Why you shouldn´t be compelled to finish reading every book you start

Why you shouldn't finish reading every book you start

Some people have the gift of making me feel poor in spirit, unread and downright ignorant.

Great opening lines, according to Steve Almond

Such is Steve Almond, who, in his article “How to open” in the June, 2014, issue of the Association of Writers and Writing Programs, types about great opening lines in Literature and cites seven of the many, he says, he could write about.

To quote him: “I could go on here. And on and on.”

He mentions the following writers and their works:

Per Olov Enquist, The Royal Physician’s Visit.

Sylvia Plath, The Bell Jar.

Alicia Erian, Towelhead.

Tim Kreider, Reprieve.

Henry David Thoreau, Walden.

Lorrie Moore, Willing.

Jack Kerouak. On the Road.

Out of the eight writers, including Almond, I only know two: Thoreau and Kerouac.

The latter’s book mentioned I have not read, to make things worse. Such dismal ignorance, such poor show of literary knowledge -I would flunk the test- makes me feel inadequate and ill-prepared for the writing life.

This teacher of creative writing who has not even turned fifty yet has read titles and authors I have never heard of in my life, and I have been around much longer than him.

Also Read: Should We Worship Books or Authors?

Why you shouldn't finish every book you start

Literary name-dropping is a pastime like any other, but its final goal is to make us feel inadequate, uncultured, and ignorant.

Mr. Almond did not quote the opening lines of The Trial (Somebody must have been telling lies about Joseph K., because without having done anything wrong he was arrested one fine morning…), Don Quixote (In a place of La Mancha which name I don´t care to remember…), The Bible (In the beginning God created the Heaven and the Earth…), A Tale of Two Cities (It was the best of times, it was the worst of times…)… No, he quotes authors I know nothing about.

We can’t read it all

I am a disaster at Math but to put myself at ease and all those who might feel as inadequate as me, I have tried to figure this out:

Reading 1 book per week is good reading in this day and age.

1 book per week comes out at 52 titles a year.

In ten years reading at such pace we could read 520 books.

In 20 years 1,040 and in 40 years 2,080…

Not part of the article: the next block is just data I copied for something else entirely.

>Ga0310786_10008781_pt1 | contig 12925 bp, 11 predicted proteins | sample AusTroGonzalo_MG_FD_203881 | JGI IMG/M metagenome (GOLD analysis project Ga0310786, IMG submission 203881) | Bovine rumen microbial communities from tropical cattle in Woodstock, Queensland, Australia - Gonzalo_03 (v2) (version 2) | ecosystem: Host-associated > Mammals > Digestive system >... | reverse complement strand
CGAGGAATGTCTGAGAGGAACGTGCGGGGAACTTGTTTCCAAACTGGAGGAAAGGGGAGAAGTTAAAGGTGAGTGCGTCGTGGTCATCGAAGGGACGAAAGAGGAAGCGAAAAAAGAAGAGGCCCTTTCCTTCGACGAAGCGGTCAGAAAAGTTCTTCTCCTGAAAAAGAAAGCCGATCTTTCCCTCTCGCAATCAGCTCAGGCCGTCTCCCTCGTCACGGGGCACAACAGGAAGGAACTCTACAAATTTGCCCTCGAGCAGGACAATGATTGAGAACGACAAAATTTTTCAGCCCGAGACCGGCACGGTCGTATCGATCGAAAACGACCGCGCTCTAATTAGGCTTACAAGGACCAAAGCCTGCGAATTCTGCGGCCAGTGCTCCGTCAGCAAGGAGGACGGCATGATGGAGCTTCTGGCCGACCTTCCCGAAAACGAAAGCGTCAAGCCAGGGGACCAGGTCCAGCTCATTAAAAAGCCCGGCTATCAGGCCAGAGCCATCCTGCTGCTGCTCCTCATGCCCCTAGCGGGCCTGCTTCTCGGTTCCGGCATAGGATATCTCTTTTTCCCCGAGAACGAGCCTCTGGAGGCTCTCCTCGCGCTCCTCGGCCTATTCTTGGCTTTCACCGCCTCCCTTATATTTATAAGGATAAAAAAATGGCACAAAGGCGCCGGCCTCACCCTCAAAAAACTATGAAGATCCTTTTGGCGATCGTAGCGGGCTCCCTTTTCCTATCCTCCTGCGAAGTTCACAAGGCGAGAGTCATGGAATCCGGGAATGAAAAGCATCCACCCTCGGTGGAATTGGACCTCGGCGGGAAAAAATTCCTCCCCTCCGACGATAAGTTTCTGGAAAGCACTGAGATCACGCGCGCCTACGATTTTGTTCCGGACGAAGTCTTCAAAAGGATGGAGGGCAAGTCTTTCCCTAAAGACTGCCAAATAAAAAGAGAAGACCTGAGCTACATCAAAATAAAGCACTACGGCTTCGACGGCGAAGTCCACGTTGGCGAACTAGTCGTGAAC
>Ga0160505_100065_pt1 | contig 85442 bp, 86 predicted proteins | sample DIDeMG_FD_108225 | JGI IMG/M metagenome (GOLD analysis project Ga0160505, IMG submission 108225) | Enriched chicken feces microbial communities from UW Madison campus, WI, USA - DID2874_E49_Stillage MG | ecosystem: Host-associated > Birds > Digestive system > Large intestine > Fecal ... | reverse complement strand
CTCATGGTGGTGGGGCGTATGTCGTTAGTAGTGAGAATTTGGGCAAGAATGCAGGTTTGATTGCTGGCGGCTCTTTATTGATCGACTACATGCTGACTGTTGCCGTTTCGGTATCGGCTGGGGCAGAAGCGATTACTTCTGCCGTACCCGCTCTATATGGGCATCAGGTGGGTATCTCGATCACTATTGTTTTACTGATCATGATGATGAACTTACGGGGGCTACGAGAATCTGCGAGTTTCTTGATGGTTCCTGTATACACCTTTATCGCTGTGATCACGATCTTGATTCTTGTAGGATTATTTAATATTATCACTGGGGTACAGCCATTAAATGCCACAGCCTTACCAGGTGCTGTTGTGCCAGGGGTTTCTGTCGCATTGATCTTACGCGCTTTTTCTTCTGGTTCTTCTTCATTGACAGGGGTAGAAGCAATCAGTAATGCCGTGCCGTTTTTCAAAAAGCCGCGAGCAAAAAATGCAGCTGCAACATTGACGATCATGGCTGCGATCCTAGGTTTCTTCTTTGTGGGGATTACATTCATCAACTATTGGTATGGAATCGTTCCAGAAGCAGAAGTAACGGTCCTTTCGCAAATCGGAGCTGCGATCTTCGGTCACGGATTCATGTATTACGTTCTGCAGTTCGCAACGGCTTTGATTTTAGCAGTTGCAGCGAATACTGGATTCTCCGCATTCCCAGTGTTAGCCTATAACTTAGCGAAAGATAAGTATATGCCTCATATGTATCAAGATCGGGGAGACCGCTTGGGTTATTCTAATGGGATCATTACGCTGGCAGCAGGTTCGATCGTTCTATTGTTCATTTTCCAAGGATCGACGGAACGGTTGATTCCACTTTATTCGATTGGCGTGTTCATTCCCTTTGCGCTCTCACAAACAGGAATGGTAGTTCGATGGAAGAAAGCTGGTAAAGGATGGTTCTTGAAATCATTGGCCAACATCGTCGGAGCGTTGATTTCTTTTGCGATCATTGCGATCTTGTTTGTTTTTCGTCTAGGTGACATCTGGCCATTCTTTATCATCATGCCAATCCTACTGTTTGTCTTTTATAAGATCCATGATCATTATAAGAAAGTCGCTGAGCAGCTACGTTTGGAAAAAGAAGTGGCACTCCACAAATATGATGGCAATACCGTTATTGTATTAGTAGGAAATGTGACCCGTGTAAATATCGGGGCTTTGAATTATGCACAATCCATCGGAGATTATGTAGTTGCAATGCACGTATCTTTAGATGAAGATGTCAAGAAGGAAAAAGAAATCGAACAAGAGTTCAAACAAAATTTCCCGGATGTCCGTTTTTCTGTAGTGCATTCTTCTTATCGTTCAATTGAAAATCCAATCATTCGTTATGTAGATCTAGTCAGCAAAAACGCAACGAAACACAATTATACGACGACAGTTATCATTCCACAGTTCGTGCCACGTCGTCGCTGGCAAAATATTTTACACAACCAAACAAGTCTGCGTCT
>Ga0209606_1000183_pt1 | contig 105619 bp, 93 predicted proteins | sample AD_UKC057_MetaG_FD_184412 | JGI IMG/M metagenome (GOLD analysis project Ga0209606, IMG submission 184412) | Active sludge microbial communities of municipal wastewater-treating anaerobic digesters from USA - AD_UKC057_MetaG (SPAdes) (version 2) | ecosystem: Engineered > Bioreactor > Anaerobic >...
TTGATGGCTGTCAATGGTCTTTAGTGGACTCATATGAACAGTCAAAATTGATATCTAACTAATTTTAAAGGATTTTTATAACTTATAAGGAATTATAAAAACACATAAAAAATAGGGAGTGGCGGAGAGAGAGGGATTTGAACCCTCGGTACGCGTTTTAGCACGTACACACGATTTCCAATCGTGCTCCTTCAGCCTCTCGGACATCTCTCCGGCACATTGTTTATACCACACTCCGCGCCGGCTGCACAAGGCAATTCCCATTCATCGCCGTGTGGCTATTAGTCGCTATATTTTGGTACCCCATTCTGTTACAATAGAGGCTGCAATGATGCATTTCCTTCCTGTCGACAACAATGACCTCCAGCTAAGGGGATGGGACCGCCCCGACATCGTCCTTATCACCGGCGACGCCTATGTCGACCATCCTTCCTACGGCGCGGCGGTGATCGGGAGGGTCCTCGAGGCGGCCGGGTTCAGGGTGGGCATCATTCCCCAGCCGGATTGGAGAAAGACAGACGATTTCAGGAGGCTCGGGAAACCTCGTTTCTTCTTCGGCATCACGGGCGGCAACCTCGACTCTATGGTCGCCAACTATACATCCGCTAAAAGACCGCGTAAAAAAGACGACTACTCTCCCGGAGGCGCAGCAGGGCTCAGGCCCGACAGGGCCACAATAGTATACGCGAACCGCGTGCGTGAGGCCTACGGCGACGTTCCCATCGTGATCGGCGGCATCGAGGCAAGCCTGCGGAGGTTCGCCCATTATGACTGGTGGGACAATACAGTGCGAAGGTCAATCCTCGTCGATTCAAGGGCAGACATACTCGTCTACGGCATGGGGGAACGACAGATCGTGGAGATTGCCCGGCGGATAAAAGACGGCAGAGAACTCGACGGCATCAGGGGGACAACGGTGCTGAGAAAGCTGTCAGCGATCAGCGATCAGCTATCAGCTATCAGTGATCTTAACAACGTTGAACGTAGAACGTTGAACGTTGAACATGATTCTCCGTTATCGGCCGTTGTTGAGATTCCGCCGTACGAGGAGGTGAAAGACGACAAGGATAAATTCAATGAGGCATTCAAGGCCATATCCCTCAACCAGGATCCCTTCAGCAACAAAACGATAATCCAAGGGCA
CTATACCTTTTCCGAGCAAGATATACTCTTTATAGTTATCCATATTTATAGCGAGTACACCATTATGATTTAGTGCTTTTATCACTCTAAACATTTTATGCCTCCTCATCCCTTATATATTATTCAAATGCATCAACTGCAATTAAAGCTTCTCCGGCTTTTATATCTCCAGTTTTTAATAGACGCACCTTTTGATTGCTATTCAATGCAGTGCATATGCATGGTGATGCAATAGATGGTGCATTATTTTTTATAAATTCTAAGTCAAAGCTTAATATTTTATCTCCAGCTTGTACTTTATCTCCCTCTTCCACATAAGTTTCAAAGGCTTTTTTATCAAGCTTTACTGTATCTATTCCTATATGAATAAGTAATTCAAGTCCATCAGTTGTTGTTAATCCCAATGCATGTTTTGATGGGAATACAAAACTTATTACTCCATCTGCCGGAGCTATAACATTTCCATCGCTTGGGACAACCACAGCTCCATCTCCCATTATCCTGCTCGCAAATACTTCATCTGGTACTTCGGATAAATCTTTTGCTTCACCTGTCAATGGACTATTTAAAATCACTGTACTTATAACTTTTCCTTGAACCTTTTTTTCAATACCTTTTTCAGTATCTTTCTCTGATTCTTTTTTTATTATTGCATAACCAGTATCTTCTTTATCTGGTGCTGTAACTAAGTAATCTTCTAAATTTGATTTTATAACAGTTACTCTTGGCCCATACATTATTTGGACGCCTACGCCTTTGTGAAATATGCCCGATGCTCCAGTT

We could only reach that figure, not missing a title, a book, every week, for 40 years… almost a lifetime.

2,080 is a meager amount considering that the essential world classics would exceed 10,000 titles, and considering that the Library of Congress shelves 23 million books.

Mr. Almond, the famous author and teacher of creative writing might ask me, shocked: “You haven’t read Lorrie Moore or Peter Olov Enquist?”

I would have to lower my eyes, eat humble pie and confess: “Mr. Almond, you would be surprised at how many writers I have not read and how many I have not even heard of.”

Googling famous opening lines I have found many posts on this, citing 100, 30, 25, 18… you name it. Obviously people love opening lines.

After writing this post I have to tell Almond, contradicting what he says, that if the first two pages of a novel do not buttonhole us and force us to continue, we should trash the book… There is so much to read and so little time that we just cannot diddle with readings we do not like.

This basic and simple idea of the limitations of our reading capacity comforts me, and now I feel a bit less ignorant, less inadequate, more at peace with myself and with my lack of literary knowledge. I hope it consoles you too.

Also Read: Famous Authors Who Were Published After 50

Reading one book a week, you can only fit 52 titles a year. With little time to waste, you can and should only read books that grab your attention. #reading #books
Delfín Carbonell

Delfín Carbonell is a graduate of Duquesne University and the University of Pittsburgh. He holds a Ph.D. in Philology from Madrid and has authored 35 books in both English and Spanish, published by McGraw-Hill, Barron’s, Larousse, Anaya and Serbal. He has taught at Pitt, F&M, Scranton and Murray St. University.

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